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The Daily Tar Heel

College Republicans and Young Democrats face off in debate

Discuss budget, drugs, violence

Photo: Students face off in debate (Elizabeth Mendoza)
The Young Republicans and Democrats held a political debate in Bingham Hall.

When the College Republicans and Young Democrats get together, passions flair.

At the spring debate between the two groups moderated by the Dialectic and Philanthropic Societies, questions about policy were laced with a competitive fever.

Topics addressed at the debate were diverse, ranging from the admission of out-of-state students to Mexican gang violence, with each side fiercely defending party opinions.

The debate was the second to be hosted by Di-Phi this academic year.

Austin Gilmore, political director of the Young Democrats, opened the debate by saying it would become apparent that Democrats best embodied the ideals of the Constitution as the debate progressed.

“GOP tries to cut programs that apply to women and minorities,” he said. “They divide our people.”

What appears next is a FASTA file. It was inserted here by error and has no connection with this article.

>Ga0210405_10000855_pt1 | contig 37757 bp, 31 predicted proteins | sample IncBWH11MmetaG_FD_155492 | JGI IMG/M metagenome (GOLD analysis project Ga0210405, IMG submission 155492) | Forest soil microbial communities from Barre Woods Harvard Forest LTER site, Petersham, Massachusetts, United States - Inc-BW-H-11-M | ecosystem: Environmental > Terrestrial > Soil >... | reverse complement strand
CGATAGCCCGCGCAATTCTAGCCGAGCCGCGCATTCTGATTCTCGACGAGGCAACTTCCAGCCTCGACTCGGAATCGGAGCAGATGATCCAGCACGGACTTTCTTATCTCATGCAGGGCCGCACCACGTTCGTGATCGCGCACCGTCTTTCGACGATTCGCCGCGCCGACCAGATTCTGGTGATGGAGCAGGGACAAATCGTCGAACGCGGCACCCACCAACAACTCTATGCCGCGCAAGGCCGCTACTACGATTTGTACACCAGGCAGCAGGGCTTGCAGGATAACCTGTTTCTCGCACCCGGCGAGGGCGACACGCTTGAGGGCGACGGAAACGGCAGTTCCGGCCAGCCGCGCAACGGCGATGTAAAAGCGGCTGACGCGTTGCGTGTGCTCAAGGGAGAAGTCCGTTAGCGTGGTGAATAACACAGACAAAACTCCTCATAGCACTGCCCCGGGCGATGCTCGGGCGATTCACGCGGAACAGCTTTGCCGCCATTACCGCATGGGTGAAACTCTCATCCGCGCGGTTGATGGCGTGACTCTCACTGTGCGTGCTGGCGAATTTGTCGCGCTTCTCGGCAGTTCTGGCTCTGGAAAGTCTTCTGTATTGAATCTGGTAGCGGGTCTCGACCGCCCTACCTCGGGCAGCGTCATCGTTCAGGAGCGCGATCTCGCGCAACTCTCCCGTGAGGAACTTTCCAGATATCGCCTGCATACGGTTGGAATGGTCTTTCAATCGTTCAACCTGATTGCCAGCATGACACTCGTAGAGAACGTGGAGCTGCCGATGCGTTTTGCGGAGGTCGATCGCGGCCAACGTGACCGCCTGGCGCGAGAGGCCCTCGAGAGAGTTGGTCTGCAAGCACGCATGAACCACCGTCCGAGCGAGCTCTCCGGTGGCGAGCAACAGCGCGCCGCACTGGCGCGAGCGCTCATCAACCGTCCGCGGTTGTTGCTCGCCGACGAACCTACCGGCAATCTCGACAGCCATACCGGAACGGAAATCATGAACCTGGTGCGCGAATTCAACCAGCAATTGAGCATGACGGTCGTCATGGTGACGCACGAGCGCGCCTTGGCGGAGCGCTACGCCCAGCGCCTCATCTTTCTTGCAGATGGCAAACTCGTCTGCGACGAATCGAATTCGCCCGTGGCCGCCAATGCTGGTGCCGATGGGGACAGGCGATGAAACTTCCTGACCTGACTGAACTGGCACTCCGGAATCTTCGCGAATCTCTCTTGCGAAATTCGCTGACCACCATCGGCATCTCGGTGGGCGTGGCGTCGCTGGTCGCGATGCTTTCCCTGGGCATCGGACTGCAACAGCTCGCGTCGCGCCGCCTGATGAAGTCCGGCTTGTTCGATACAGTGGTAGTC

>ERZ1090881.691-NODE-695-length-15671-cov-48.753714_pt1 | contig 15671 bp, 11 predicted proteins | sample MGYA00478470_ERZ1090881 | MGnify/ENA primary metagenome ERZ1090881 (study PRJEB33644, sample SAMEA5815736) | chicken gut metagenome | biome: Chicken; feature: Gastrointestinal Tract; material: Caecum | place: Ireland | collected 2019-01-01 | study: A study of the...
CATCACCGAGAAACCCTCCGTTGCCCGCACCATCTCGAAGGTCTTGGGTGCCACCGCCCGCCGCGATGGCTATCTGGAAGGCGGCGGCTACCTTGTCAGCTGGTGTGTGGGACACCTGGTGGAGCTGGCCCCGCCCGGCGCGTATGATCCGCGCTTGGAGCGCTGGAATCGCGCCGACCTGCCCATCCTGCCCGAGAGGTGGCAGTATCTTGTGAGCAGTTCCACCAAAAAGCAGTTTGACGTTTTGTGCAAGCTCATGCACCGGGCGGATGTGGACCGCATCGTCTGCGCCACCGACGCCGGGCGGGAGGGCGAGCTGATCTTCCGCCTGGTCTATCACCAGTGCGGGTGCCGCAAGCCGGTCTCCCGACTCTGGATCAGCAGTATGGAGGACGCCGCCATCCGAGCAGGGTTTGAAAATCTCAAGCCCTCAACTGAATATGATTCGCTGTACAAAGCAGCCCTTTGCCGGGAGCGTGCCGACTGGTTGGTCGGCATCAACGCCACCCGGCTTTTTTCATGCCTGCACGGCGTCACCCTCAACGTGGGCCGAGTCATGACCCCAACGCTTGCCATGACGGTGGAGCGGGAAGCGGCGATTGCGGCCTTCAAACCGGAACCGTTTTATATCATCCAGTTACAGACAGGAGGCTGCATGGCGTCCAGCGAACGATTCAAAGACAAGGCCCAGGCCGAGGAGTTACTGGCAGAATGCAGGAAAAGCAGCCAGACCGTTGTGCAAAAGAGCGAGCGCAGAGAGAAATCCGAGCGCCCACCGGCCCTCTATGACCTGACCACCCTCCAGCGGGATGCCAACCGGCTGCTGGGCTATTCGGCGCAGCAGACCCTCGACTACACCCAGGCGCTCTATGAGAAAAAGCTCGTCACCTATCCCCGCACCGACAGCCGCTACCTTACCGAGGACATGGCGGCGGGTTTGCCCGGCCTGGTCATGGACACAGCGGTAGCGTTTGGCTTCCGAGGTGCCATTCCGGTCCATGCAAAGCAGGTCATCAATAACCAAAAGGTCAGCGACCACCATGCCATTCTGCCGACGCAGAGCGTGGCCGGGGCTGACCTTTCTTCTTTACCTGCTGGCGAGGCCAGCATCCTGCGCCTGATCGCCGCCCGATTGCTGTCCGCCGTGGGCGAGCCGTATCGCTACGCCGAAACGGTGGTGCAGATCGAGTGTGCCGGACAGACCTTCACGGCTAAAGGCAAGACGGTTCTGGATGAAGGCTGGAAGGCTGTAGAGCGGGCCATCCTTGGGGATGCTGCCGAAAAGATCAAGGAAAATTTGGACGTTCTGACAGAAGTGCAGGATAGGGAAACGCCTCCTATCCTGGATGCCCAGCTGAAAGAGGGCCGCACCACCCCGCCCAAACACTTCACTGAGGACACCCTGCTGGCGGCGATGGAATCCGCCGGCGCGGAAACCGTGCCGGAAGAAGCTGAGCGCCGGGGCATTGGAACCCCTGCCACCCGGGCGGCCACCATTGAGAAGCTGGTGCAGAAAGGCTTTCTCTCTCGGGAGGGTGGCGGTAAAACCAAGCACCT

The first issue raised concerned a conflict south of the Mexican border. Both sides were asked what the United States should do to combat Mexican gang violence.

Representatives from the College Republicans argued that the U.S. government should legalize drugs, adding that drug abuse was a health problem, not a criminal problem.

The Young Democrats rebutted by saying that they would find few Republicans who would actually support that idea.

College Republican speakers included Anthony Dent, Zach Dexter and Garrett Jacobs. Speakers from Young Democrats were Jeff DeLuca, Gilmore and Sam Hughes.

Throughout the evening, representatives from the College Republicans offered consistent criticism of President Barack Obama’s initiatives and foreign policy decisions.

“Frankly, he just has bad ideas,” said Dent, former chairman of College Republicans.

“We have a more mature way of approaching politics. Instead of vilifying our opposition, we offer clear-cut solutions to our problems.”

When asked whether the University should increase the proportion of out-of-state students to help combat financial troubles, both groups said efforts should be cautious, agreeing that the University was created to nurture future leaders of North Carolina.

Responses to the question then veered toward cuts in education advocated by N.C. Republicans.

Representatives from the Young Democrats argued that the state should be pushing education right now. The statement was followed by an outburst from the College Republicans, arguing that there is no money for the University in the budget right now.

But to end the debate, both sides were in agreement on one question: Who will win the NCAA championship and why?

Virginia Commonwealth University had a consensus.

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